- Wind energy is the second biggest source of electricity generation in the Tornado Alley states of Kansas (20%), South Dakota (26%), and Iowa (27%). Replacing coal in those states, where wind turbine capacity factors average 40%, with wind and combined cycle natural gas plants and keeping the current nuclear generation in place would likely meet the proposed EPA emissions regulations.
- In 2013, wind generation, led by the output in Tornado Alley, made up 4% of U.S. electricity production, fifth in the country behind coal (39%), natural gas (27%), nuclear (19%), and hydropower (7%), and ahead of biomass (1.5%), geothermal (0.4%), and solar (0.2%) - and wind is expected to move ahead of hydropower before 2030.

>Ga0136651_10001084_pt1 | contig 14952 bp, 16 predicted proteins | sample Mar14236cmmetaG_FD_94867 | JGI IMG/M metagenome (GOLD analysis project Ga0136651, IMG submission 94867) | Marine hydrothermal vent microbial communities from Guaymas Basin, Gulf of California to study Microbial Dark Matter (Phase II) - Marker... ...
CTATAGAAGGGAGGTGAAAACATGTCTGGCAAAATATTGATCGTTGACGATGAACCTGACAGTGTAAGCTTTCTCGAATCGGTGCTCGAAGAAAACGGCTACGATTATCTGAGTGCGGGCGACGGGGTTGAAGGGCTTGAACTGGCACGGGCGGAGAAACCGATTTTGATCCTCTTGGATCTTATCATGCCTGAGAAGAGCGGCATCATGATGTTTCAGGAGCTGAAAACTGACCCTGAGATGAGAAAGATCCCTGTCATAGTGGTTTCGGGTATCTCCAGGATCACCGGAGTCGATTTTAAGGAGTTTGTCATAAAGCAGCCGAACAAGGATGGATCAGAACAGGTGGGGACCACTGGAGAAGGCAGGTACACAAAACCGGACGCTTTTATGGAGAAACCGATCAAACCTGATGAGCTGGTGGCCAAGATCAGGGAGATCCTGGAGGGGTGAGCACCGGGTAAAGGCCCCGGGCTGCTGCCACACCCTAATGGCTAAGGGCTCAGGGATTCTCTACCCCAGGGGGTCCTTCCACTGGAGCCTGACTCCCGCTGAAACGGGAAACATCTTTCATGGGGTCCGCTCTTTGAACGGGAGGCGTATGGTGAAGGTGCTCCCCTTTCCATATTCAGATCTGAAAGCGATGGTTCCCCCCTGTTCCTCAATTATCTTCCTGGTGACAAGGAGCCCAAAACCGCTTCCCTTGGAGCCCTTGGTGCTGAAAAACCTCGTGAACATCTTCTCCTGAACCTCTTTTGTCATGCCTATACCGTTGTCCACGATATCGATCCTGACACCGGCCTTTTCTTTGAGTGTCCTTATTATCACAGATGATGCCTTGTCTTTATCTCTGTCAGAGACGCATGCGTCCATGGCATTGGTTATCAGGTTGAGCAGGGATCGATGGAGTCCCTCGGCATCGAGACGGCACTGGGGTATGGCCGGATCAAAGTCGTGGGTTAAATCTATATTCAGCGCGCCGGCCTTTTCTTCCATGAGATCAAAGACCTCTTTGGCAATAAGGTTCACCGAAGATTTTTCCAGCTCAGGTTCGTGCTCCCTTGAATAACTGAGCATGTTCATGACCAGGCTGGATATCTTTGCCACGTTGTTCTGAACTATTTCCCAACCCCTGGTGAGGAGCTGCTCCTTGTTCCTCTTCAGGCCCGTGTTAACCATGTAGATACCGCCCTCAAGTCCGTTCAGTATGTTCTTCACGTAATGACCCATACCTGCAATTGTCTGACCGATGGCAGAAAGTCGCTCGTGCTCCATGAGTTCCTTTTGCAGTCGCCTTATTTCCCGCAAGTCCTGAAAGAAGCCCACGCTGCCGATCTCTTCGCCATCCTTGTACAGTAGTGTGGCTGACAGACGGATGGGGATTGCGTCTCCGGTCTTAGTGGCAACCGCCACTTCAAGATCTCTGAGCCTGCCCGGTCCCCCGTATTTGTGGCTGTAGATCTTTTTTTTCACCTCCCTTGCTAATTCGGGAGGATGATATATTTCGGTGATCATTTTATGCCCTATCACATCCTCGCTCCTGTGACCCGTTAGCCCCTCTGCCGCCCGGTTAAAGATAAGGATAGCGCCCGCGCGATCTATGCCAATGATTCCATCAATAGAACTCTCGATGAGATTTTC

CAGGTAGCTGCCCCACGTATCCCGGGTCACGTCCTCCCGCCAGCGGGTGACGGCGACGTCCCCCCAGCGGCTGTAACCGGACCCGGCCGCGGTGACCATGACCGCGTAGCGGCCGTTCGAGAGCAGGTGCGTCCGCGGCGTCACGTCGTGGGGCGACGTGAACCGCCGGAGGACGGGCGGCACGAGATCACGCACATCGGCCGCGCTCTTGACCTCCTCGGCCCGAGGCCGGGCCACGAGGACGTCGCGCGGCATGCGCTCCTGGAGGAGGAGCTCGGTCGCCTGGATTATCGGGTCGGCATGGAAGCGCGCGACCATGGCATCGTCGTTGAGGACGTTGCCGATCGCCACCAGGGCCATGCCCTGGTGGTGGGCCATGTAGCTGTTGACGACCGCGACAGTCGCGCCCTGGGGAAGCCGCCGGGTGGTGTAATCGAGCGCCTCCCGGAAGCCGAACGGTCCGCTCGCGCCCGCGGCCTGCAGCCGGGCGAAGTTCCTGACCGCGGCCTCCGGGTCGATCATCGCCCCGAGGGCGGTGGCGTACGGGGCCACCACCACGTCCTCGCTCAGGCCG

- The Elk River Wind Farm, built in Kansas in 2005 for $200 million by APEX Energy, has a capacity factor of 42%, the highest continuous capacity factor of any U.S. wind farm.
While conservative politics often block policies that support renewables, over 80% of U.S. wind capacity is in red Congressional districts, many in Tornado Alley states, and wind royalties mostly help typically conservative-leaning farmers and ranchers. Many utilities in Tornado Alley states are moving to wind power because of the high capacity factor there, which could get wind to 15% or more of U.S. electricity production.
Because Tornado Alley states offer development sites on already developed farm lands where there are relatively few avian migratory routes, permitting and bird death issues would be minimized. Unlike solar installations, the extreme wind of Tornado Alley would be no obstacle for wind turbines engineered to tolerate it.